|US20050010819 *||Feb 13, 2004||Jan 13, 2005||Williams John Leslie||System and method for generating machine auditable network policies|
|US20050171963||Jul 8, 2004||Aug 4, 2005||Computer Associates Think, Inc.||Systems and methods for managing projects|
|US20050209904||Sep 17, 2004||Sep 22, 2005||Fuji Xerox Co., Ltd.||Program for managing workflow and workflow support system|
|US20070094110||Sep 1, 2006||Apr 26, 2007||Mccrea Frank||System and method for improved time reporting and billing|
|EP1460538A1||Jan 12, 2004||Sep 22, 2004||Accenture Global Services GmbH||Dynamic collaboration assistant|
|WO2004021185A2||Aug 27, 2003||Mar 11, 2004||Sap Aktiengesellschaft||Isolated mapping point|
|1||*||"Microsoft Computer Dictionary" 2002, Microsoft Press, Fifth Edition, p. 499.|
|2||About Smart Tags, http://office.microsoft.com/en-us/assistance/HP030833041033.aspx printed Mar. 15, 2005.|
|3||Advisory Action mailed Feb. 16, 2010 for U.S. Appl. No. 11/408,845, 5 Pages.|
|4||Andreshak: Tech Ed Frontline News for Office Information Bridge Framework, https://blogs.officezealot.com/joe/archive/2004/05/25.aspx printed Mar. 15, 2005.|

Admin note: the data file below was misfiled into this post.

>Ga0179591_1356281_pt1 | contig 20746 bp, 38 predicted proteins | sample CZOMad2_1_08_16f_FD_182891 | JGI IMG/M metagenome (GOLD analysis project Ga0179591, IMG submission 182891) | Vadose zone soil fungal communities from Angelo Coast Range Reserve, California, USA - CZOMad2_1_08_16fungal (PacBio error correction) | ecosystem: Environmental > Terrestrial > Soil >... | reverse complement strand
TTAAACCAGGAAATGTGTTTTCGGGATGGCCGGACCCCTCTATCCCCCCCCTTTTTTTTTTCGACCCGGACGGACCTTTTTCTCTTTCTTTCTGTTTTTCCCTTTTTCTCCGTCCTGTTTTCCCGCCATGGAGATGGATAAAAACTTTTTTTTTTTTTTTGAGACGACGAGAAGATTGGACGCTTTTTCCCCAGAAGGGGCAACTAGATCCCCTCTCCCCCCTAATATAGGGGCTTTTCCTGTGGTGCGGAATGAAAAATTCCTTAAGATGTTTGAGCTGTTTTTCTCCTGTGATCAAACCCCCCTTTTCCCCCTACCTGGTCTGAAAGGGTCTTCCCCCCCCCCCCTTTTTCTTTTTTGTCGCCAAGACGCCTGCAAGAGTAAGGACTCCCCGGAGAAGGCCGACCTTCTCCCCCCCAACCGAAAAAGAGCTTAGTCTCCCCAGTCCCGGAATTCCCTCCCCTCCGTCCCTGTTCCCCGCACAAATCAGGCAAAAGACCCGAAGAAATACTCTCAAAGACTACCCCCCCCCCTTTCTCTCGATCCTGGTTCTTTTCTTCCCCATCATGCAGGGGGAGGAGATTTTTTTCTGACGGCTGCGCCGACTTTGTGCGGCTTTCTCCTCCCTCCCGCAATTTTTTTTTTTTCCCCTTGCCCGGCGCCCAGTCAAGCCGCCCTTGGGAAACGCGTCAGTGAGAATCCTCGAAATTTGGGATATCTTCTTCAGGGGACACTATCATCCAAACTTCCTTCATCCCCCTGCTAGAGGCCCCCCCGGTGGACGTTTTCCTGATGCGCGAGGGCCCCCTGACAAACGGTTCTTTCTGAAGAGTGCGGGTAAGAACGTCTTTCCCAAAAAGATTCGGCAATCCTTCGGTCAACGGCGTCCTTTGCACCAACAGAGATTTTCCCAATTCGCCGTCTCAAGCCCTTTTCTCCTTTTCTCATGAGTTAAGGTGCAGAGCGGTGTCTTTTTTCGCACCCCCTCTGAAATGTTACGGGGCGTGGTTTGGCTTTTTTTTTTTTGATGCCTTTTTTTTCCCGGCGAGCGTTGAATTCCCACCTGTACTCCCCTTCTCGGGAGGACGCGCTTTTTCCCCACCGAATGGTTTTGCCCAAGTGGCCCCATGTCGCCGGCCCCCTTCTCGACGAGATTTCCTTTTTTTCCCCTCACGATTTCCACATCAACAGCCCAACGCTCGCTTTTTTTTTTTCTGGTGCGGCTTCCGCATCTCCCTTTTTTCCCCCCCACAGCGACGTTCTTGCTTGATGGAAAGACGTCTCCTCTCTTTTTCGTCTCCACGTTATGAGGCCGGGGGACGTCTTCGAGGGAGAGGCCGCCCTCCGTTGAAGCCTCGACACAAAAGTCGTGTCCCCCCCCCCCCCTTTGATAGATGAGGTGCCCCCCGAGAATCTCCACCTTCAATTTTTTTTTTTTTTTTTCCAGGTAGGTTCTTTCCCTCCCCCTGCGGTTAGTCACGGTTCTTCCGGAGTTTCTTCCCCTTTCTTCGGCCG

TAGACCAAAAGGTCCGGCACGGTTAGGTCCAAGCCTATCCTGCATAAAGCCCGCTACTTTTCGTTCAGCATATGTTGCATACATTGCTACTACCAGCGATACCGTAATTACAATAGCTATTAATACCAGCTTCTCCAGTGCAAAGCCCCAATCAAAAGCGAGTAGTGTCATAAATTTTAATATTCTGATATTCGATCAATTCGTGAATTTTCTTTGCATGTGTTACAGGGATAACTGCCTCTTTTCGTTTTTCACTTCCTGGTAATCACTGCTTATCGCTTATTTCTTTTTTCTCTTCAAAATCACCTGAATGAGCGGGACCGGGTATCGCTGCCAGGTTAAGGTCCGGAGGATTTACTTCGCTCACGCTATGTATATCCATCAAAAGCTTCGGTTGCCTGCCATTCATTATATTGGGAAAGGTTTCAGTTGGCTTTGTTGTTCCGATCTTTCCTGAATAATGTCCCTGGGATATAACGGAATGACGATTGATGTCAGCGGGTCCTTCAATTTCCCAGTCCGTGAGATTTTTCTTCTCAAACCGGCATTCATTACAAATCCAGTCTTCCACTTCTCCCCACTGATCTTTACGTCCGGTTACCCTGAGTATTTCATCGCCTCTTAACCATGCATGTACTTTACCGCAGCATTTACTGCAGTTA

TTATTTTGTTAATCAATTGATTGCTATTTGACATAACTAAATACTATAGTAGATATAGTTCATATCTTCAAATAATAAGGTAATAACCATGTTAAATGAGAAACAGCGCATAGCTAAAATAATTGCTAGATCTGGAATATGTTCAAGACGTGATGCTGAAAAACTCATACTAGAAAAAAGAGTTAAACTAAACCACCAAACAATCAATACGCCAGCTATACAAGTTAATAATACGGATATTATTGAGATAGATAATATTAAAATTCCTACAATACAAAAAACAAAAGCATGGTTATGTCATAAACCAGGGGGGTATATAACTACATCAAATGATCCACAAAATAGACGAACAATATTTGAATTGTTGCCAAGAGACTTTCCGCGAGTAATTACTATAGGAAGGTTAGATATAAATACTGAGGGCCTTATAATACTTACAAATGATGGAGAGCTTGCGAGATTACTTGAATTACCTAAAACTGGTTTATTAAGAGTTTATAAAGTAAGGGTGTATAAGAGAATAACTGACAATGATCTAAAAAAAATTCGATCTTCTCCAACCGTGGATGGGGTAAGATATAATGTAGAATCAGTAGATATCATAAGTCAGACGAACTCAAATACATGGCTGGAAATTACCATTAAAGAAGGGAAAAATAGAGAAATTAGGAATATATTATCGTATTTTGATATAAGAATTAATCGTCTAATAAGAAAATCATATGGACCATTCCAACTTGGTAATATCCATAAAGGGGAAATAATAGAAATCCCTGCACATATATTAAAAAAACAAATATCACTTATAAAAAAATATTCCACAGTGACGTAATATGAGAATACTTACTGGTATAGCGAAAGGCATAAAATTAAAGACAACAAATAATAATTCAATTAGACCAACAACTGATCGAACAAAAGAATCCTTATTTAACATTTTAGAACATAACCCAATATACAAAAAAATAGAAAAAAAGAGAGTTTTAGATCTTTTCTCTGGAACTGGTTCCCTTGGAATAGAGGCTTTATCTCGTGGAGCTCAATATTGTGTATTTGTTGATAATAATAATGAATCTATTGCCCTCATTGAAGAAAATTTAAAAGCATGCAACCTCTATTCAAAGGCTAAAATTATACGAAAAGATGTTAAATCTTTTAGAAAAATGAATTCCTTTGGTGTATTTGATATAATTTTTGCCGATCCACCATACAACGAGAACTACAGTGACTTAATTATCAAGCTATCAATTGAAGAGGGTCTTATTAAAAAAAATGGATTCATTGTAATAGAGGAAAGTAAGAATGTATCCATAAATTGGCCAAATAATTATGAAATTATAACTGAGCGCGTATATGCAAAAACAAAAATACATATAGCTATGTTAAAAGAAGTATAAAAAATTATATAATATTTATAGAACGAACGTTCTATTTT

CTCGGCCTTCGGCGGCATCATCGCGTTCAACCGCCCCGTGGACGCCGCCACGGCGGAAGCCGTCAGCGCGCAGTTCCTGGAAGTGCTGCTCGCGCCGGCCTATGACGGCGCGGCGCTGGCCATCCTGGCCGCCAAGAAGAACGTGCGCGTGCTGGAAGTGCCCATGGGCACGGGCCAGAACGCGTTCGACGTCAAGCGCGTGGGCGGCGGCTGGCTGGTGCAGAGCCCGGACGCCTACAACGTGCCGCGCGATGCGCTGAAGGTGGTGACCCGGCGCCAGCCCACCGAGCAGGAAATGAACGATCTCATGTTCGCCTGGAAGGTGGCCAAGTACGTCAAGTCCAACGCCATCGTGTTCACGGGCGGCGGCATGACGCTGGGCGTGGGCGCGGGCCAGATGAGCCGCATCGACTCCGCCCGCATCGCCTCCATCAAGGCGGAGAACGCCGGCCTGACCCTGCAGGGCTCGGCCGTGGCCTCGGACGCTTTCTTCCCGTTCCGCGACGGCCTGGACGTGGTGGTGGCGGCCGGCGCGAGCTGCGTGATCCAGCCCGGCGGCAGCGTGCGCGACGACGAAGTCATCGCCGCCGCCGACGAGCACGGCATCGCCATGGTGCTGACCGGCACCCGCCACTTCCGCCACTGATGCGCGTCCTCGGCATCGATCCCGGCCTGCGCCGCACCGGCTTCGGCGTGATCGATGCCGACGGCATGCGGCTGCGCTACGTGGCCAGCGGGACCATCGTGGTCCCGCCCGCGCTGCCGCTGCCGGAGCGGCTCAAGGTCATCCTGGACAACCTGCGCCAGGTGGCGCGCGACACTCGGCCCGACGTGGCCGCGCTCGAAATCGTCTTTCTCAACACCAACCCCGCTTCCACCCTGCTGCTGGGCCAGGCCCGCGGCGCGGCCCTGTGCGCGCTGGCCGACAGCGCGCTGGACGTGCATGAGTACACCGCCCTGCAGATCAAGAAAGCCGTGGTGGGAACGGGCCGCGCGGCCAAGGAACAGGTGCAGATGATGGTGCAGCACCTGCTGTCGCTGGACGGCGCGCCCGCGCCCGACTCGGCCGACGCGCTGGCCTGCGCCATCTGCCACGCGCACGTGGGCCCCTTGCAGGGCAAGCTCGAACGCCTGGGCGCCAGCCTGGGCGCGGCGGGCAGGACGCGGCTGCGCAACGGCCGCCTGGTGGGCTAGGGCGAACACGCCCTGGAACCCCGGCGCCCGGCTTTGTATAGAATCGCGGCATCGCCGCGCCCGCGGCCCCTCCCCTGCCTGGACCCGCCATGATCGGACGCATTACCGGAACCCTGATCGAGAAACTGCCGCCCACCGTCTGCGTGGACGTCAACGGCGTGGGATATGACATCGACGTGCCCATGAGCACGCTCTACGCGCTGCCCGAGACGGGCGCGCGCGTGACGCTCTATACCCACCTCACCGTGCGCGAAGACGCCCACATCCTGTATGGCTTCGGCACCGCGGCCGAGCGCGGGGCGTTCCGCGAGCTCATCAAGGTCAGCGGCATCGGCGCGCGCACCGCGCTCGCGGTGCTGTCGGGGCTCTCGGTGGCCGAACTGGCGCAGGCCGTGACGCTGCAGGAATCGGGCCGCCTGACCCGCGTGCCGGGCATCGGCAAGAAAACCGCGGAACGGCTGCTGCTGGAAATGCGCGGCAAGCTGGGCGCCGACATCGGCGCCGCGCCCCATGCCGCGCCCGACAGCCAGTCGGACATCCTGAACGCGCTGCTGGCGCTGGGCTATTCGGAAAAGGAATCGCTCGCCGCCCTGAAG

|5||Anind K. Dey et al., "CyberDesk: A Framework for Providing Self-Integrating Context-Aware Services", 1998 International Conference on Intelligent User Interfaces, New York, New York, Jan. 6, 1998, p. 47-54, XP-002155976.|
|6||Anonymous, "Business Add-Ins", internet document, Jul. 24, 2002, p. 1-15, XP-002296620.|
|7||Dan Woods, "Packaged Composite Applications: A Liberating Force for the User Interface", internet document, Oct. 2003, p. 1-4, XP-002349437.|
|8||EP Application No. 06 724 504.3-2221; EP communication dated Mar. 4, 2008.|
|9||Final Office Action mailed Dec. 9, 2009 for U.S. Appl. No. 11/409,379 23 Pages.|
|10||Final Office Action mailed Dec. 9, 2009 for U.S. Appl. No. 11/409,379, 23 Pages.|
|11||Final Office Action mailed Mar. 4, 2010 for U.S. Appl. No. 11/350,294, 21 Pages.|
|12||Final Office Action mailed May 9, 2008 for pending U.S. Appl. No. 11/312,435.|
|13||Final Office Action mailed Nov. 19, 2009 for U.S. Appl. No. 11/408,845 13 Pages.|
|14||Final Office Action mailed Nov. 19, 2009 for U.S. Appl. No. 11/408,845, 13 Pages.|
|15||International Application No. PCT/EP2006/001110 Int'l Preliminary Report on Patentability dated Aug. 23, 2007.|
|16||International Search Report and Written Opinion, PCT Application No. PCT/EP2006/001110, filed Feb. 8, 2006, mailed Apr. 6, 2006, 11 pages.|
|17||International Search Report and Written Opinion, PCT Application No. PCT/EP2006/003706, filed Apr. 21, 2006, mailed Aug. 22, 2006, 11 pages.|